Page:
The before and after photos consist of seven images of three Aleppo neighborhoods, take over a nine-month period from September 2012 to May 2013.
Syria fired ballistic missiles on its largest city in February. This is what it looks like now
Photos courtesy of Amnesty International
NAHARIYA, Israel — On Thursday, four out of six beds in the pediatric intensive care unit at the Western Galilee Hospital were filled.
In one bed was an 8-year-old Ethiopian boy who’d been mauled by a hyena, half his head caught in the animal’s jaws. After languishing for five months in an Addis Ababa facility with his skull exposed, an American volunteer with a Jewish philanthropy secured the boy’s transfer to Israel.
Nearby, a 12-year-old girl lay almost unresponsive. She was gaunt and gray beneath the thin sheet that covered her. To help her cope with postoperative pain — her back and torso had been mangled by an explosion — she was attached to a morphine drip.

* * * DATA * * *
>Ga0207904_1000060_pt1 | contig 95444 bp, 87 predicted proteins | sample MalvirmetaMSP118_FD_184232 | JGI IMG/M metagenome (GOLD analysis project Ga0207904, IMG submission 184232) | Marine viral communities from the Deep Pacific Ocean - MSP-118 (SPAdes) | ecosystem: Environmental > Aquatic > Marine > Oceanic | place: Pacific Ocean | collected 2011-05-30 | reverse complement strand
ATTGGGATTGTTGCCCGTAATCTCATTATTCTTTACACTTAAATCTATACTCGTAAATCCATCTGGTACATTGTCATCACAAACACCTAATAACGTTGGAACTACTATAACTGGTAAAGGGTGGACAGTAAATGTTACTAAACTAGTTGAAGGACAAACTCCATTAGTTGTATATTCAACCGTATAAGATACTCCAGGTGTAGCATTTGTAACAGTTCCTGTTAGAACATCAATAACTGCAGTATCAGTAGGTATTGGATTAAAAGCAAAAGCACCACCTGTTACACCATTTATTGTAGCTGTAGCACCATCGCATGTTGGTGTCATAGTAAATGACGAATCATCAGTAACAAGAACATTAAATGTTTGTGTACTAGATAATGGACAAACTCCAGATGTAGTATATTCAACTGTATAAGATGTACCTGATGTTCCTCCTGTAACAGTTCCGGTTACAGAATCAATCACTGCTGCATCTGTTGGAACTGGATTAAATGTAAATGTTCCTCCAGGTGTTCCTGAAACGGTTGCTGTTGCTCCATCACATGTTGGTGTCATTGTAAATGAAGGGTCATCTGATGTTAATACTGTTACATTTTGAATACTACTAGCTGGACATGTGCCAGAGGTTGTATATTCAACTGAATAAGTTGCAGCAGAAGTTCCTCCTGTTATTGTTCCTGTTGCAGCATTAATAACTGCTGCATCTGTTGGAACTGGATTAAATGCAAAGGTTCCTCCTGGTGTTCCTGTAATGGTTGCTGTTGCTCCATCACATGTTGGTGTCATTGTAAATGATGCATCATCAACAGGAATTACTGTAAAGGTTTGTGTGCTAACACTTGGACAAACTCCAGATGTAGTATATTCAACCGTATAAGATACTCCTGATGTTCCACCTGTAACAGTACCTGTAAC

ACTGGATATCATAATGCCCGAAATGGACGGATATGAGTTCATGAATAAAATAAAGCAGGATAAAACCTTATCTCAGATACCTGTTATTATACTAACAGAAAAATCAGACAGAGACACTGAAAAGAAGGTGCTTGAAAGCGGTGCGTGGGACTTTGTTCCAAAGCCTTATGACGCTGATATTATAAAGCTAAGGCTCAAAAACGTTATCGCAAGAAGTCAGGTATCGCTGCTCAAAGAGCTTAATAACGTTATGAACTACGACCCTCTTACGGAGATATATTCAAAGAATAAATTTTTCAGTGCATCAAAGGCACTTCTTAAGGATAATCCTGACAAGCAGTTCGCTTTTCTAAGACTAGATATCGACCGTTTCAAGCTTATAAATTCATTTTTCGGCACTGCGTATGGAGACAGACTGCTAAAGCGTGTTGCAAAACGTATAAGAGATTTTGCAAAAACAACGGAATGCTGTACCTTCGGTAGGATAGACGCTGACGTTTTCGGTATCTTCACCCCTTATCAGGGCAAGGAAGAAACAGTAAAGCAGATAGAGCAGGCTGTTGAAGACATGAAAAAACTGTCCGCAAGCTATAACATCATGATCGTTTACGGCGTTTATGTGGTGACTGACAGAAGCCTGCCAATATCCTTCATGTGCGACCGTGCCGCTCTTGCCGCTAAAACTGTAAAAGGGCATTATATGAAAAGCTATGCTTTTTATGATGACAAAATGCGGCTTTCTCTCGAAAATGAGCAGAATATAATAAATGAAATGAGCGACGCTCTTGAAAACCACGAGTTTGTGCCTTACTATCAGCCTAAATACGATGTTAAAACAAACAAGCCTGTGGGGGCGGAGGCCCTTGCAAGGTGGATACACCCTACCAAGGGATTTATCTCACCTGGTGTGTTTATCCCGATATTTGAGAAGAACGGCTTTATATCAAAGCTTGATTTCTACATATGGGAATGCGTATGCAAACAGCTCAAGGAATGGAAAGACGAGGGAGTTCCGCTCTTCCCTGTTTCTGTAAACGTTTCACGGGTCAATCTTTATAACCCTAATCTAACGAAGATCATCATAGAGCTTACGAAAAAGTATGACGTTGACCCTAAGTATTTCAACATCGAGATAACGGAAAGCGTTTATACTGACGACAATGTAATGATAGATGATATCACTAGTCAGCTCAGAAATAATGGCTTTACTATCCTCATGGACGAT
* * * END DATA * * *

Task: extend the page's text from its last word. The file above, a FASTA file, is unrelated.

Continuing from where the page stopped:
On the other side of the room an elevated crib enclosed a 3-year-old girl who wailed and whimpered for her mother. A nurse ran her hands through the girl’s hair to try to soothe her, but there was no quieting.
Mama. Mama. Mama. Mama.
It may sound like this ward belongs in Dante’s Purgatorio, but in fact, a half-hour south of Israel’s northern border, it is part of a battlefield that’s destroying Syria.
"We are seeing shrapnel wounds, bullet wounds, burns. We’re seeing war on these kids," said Dr. Zeev Zonis, the tall, bear-like man who heads the ward. The Red Cross regularly visits the patients, who are considered "protected persons."
In an ICU on the Israel-Syria border, ‘we’re seeing war on these kids’